tue 27/02/2024

Berlinale 2020: Never Rarely Sometimes Always review - raw and unflinching abortion drama hits home | reviews, news & interviews

Berlinale 2020: Never Rarely Sometimes Always review - raw and unflinching abortion drama hits home

Berlinale 2020: Never Rarely Sometimes Always review - raw and unflinching abortion drama hits home

Plus Abel Ferrara's Jungian nightmare and Decker's shrieking 'Shirley'

Back in 2017, writer-director Eliza Hittman won over audiences with her beautiful coming-of-age drama Beach Rats.

Her latest film, Never Rarely Sometimes Always, is a more quietly devastating drama, shifting the focus away from sexual awakenings to a more politically charged arena.

Autumn (newcomer Sidney Flanigan) first appears as your average sullen 17-year-old of few words, living in a tightknit Pennsylvania town. Then we realise that her silence might have a reason. Jocks at a school talent show taunt her with cries of ‘slut!’ Her parents ignore this, just as they ignore her. Autumn’s only companion is her cousin, Skylar (Talia Ryder) who she works with at a local grocery store.

As a gentle bulge appears on her stomach, Autumn realises that she needs to visit the local clinic. She’s met by seemingly benevolent nurses and doctors, but underneath their sweet demeanour, their attitudes towards abortion become all too clear. Too far gone to get an abortion under state law, she and Skylar pack their bags and head to New York. Once in the city, she hopes that the procedure can be carried out quickly, but it proves to be complicated.

Hittman is economic with dialogue and plot details, and avoids any form of sensationalism, relying instead on the brilliant work of Flanigan and Ryder, both of whom give outstanding performances. Hittman tackles tough, thorny subject matter, and explores it with astounding levels of empathy.

Once in New York it’s clear that these youngsters are holding on by a wing and prayer to make it through the ordeal. Autumn doesn’t speak much. She either can't or doesn't want to put words to what she's going through. Her relationship with Skylar exists beyond speech, their closeness perhaps due to unspoken shared experiences. Skylar diligently lugs around their suitcase, while Autumn looks after the little cash they have, and the pair keep pushing forward. Their relationship is instinctual; both are survivalists due to circumstance.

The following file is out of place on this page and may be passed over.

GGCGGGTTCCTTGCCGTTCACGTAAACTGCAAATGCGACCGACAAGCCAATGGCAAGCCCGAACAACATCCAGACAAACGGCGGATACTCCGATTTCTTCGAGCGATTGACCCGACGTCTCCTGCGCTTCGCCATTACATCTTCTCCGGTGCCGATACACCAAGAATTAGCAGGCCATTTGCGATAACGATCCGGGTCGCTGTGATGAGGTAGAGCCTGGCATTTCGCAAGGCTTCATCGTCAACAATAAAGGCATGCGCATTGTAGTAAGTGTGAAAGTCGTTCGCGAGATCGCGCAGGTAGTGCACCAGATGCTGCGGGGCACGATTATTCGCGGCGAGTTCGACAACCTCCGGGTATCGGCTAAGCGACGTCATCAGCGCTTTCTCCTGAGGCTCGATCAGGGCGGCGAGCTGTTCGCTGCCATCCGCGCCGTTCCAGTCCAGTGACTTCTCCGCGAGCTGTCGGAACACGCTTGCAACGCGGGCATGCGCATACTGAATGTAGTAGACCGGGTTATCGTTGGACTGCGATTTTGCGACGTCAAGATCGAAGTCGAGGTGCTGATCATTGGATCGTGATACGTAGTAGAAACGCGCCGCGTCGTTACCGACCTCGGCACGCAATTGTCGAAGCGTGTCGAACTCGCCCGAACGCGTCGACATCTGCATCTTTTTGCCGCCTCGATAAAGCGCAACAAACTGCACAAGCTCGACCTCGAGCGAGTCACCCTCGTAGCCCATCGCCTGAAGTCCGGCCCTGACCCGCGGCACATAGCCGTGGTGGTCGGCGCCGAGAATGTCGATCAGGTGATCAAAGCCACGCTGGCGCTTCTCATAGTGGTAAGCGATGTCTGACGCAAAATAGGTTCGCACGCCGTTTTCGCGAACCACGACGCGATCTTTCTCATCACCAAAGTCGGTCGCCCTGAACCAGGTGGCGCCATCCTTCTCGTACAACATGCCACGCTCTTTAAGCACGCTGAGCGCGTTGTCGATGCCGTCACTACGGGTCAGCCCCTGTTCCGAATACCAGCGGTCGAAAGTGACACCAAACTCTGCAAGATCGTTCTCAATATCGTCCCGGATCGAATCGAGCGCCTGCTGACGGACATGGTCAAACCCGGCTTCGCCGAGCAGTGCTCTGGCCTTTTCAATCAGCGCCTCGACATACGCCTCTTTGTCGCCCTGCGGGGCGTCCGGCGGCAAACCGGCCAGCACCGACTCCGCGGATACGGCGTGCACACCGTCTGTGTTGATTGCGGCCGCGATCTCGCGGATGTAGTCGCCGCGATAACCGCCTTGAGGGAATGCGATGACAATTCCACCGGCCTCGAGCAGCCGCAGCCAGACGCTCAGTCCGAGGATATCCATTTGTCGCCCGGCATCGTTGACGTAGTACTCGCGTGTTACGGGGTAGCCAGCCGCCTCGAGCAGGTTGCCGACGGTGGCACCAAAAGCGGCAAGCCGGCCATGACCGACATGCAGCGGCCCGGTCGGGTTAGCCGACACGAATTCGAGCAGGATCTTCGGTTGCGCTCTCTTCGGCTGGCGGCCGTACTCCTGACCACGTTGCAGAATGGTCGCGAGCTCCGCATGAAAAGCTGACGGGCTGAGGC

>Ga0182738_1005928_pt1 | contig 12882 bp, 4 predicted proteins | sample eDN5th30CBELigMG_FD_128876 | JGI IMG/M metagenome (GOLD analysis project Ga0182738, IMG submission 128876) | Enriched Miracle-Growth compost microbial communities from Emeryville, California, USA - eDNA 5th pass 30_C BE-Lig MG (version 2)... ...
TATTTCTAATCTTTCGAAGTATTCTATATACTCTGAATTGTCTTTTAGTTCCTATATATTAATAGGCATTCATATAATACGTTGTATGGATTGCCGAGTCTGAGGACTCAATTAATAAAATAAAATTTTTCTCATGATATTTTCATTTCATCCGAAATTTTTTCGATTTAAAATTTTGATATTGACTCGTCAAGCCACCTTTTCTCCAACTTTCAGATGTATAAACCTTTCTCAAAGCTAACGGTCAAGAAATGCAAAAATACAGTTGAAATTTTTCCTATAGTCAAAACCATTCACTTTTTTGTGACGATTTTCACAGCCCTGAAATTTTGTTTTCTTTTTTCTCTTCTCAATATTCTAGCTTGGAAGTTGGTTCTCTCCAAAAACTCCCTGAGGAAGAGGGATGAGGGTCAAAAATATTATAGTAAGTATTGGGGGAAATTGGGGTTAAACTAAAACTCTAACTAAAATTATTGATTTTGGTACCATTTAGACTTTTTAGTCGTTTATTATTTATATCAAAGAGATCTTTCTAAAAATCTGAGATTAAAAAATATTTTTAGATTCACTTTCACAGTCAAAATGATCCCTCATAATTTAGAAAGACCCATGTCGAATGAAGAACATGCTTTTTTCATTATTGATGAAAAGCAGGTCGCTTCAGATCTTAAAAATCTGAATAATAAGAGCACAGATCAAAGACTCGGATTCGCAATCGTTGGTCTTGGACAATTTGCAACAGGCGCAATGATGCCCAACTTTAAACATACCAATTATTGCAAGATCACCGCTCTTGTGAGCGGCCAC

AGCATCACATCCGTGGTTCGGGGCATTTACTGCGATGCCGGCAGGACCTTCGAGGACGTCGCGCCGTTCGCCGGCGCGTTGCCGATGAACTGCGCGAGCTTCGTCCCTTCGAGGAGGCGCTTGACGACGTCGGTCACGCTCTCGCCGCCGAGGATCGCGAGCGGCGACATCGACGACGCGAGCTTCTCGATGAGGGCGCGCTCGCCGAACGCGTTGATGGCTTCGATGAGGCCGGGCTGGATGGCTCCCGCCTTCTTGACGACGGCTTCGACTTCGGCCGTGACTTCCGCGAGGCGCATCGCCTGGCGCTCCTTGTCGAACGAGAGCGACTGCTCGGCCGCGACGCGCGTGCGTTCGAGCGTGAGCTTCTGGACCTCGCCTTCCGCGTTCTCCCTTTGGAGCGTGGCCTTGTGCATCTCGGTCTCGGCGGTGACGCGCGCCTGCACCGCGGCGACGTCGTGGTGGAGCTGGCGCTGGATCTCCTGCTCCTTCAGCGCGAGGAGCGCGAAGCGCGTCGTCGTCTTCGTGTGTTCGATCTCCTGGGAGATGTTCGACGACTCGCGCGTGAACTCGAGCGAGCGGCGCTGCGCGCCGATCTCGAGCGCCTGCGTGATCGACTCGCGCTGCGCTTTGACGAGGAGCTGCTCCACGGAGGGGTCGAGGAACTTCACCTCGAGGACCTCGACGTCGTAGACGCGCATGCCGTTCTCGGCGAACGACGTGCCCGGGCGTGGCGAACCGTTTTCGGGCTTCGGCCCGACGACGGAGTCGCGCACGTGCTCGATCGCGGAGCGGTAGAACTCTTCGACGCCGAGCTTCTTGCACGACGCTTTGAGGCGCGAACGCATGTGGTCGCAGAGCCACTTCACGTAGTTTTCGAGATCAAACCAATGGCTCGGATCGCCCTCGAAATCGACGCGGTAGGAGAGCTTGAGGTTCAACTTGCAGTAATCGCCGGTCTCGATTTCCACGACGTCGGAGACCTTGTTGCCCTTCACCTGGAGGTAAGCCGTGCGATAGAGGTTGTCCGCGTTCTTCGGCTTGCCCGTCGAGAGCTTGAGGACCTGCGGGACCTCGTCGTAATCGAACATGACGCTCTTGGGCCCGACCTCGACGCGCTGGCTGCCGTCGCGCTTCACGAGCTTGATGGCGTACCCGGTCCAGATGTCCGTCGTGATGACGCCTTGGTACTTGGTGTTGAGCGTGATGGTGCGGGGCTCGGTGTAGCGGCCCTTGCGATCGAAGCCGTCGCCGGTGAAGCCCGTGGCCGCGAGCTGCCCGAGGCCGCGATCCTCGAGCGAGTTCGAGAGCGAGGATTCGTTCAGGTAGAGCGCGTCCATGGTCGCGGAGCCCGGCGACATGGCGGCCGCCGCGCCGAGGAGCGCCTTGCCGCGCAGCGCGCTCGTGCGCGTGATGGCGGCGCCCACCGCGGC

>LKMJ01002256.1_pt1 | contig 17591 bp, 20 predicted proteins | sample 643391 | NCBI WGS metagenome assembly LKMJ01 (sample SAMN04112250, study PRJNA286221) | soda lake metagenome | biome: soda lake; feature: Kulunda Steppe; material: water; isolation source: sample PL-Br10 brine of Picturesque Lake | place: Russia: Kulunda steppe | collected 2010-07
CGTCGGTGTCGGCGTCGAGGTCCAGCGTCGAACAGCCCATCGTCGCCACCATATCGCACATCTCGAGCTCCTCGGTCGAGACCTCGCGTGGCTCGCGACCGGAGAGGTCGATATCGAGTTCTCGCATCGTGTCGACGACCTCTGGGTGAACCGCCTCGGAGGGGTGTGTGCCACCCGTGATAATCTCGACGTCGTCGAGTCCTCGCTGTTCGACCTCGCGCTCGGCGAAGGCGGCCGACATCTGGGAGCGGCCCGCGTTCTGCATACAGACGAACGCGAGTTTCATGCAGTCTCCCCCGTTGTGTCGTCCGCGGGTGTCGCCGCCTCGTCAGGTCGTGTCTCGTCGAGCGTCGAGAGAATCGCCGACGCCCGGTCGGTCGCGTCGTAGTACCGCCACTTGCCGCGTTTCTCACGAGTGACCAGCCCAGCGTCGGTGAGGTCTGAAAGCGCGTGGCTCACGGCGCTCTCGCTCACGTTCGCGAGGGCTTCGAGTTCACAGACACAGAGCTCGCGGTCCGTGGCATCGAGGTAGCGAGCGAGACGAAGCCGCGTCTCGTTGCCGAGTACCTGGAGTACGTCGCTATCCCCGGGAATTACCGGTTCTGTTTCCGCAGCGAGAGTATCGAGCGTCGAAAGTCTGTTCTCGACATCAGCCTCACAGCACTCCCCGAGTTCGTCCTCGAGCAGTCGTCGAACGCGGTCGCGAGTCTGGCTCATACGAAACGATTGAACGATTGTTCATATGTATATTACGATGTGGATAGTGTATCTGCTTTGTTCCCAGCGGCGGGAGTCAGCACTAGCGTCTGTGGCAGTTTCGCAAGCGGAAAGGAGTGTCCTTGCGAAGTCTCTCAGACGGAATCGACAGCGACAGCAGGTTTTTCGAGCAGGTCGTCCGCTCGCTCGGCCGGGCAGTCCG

The reason for the film’s title becomes devastatingly clear but, to feel its full force, is best viewed cold. What’s clear is that Hittman is a master of dramatic effect, crafting a film that will no doubt resonate with many - and that’s the real tragedy.

Siberia * * * Willem Dafoe confronts his demons

Naked dwarfs, flayed penises, and huskies abound in Abel Ferrara and Willem Dafoe’s most recent - and certainly most surreal - collaboration, Siberia

A strange and discombobulating experience, the film follows the story of a loner, Clint (Dafoe), who is living in self-imposed exile in an artic wilderness running a bar, and suffering from a profound existential crisis.

Dafoe and Ferrara’s collaborations, which now count six films, have produced an intriguing, sometimes frustrating body of work. Ranging from the much-maligned cyberpunk thriller New Rose Hotel to the quasi-biopic Pasolini, you could never accuse the duo of being unwilling to take risks. 

Siberia is no different, being a woozy, Jungian nightmare. Over the course of two hours we gaze on, sometimes with bafflement, as Clint travels from his remote shack to sun-scorched deserts and back again. During this dream-like walk he encounters the ghost of his dead father (also played by Dafoe), then seeks advice from a warlock (Simon McBurney), and confronts a diabolical host of demons. Then he is accosted by memories of his ex-wife, but before that he’s mounted by his mother. It’s enough to give a psychoanalyst a breakdown.